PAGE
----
Concerns over sparkler-related injuries prompted two counties on Long Island this year to ban the firework.
The American Pyrotechnics Association has argued that the opposite approach — legalization — will improve safety.
“When fireworks are legal, people take the time to plan their activity and read the instructions for use and practice common-sense safety tips,” Heckman said. “Where they’re illegal and they’re choosing to break the law, they’re going about that activity very quickly because they’re trying not to get caught, and that’s when they’re careless. That’s when we see the injuries occur and more fires.”
Police in Wayne have long waged a battle against fireworks, largely the explosive kind.
Every year around the Fourth of July, the Police Department fields dozens of complaints about illegal fireworks purchased in Pennsylvania that residents then shoot off in their backyards, said Capt. Laurence Martin. The noise scares children, seniors, veterans and animals and can harm residents with certain health issues.
The department’s “anti-fireworks, zero tolerance, don’t be that guy/girl” awareness campaign has lessened the complaints over the past five years, but the problem persists, he said.
“We’re asking people to be a good neighbor, to consider your neighbor,” Martin said. “Don’t be that person, that idiot, that’s out there ruining the holidays because you had too many drinks and you’re showing off.”
Martin said the department panicked last year when it heard that fireworks would become legal but was happy to see that “common sense and clear thought process” prevailed when legalization was limited to non-explosive, non-aerial devices.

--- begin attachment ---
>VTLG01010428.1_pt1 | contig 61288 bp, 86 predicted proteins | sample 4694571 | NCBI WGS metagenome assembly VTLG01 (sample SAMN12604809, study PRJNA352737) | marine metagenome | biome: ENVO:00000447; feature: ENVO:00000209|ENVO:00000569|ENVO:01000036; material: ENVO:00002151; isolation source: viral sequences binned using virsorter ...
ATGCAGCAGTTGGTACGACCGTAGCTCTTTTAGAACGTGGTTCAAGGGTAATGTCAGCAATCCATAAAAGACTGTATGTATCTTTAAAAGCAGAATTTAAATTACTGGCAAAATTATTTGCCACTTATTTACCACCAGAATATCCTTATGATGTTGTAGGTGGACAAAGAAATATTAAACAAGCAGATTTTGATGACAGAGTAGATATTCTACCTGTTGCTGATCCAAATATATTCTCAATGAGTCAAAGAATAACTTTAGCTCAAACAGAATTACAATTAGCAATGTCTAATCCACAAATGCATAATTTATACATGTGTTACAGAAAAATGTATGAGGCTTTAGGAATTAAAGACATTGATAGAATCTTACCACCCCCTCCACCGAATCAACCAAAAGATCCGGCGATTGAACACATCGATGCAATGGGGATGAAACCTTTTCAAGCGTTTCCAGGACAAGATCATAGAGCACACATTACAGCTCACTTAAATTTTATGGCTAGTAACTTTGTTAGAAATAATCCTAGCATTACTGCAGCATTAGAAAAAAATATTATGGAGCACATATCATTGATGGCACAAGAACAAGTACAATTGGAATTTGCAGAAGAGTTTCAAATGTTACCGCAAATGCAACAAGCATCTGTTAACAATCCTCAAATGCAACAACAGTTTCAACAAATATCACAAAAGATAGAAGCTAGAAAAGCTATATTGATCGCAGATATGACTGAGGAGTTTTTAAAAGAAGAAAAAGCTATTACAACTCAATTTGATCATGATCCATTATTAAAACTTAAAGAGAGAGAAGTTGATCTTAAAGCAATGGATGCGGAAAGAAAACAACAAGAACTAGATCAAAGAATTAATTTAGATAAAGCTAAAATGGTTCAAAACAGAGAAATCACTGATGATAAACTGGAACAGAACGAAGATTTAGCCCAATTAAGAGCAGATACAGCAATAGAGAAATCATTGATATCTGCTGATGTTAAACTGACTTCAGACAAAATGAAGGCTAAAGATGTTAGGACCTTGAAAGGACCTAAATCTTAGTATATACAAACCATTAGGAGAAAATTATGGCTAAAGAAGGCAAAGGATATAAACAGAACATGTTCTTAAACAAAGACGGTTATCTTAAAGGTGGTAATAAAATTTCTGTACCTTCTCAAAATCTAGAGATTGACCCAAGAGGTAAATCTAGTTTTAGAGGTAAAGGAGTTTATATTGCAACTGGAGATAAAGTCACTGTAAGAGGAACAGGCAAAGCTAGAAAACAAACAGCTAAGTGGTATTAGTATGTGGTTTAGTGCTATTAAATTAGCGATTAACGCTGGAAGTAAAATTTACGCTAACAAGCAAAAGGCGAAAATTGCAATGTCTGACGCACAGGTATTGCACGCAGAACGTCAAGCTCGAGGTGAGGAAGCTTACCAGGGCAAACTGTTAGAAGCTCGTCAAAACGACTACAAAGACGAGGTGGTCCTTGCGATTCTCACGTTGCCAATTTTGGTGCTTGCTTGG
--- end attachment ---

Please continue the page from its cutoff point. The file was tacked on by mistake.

The relief could be short-lived. Many states that lifted their bans started small, as New Jersey did, and have gradually become accepting of more powerful fireworks.
“The New Jersey type of ground-based devices, that’s kind of like the first phase in opening a state in terms of allowing some sale of consumer fireworks,” Heckman said.
Kentucky, Utah, Michigan, Georgia, West Virginia, Iowa and Pennsylvania are among the states that have gone “full-line,” she said. Connecticut considered legalizing Roman candles, aerial cakes, reloadable mortar shells, firecrackers, bottle rockets and novelty items earlier this year but backed down amid an outcry from law enforcement.
The failed bill was projected to bring $750,000 in the first year and then nearly $1 million annually into the state’s coffers.
“It’s going to come back,” Duval said of the bill. “The fireworks industry is very dogged.”
The prospect of a new sales tax stream has been a driving force behind legalization nationwide, including in New Jersey.
“The state’s ban on buying fireworks doesn’t stop people from buying fireworks,” said Assemblyman John Burzichelli, D-Gloucester, a sponsor of the state’s bill, last year. “It just means people go elsewhere to make the purchase, and the associated tax revenue goes to another state.”
It is unclear how much New Jersey has benefited from legalization. Jennifer Sciortino, a spokeswoman for the Treasury Department, said the state does not track fireworks revenue individually.
Sales tax revenue from fireworks can be difficult to predict.
West Virginia anticipated $2.8 million in revenue last year after legalizing fireworks in 2016 but collected only about one-third of that. Iowa fell short of an expected $1.1 million windfall by some $500,000 in the 2017 fiscal year. The state fared better the next year, collecting at least $1 million from $16 million in fireworks sales.
Voleti said the New Jersey ophthalmologists' group could not argue with the allure of new tax revenue. Instead, it has focused its efforts on keeping residents safe.
“We push strongly for recommendations on how children should be handling fireworks and educating the public rather than trying to fight a losing battle,” he said.
Published by The Record/NorthJersey.com, 2018. Graphics by Dave Sheingold. Photo by Jeremy Smith.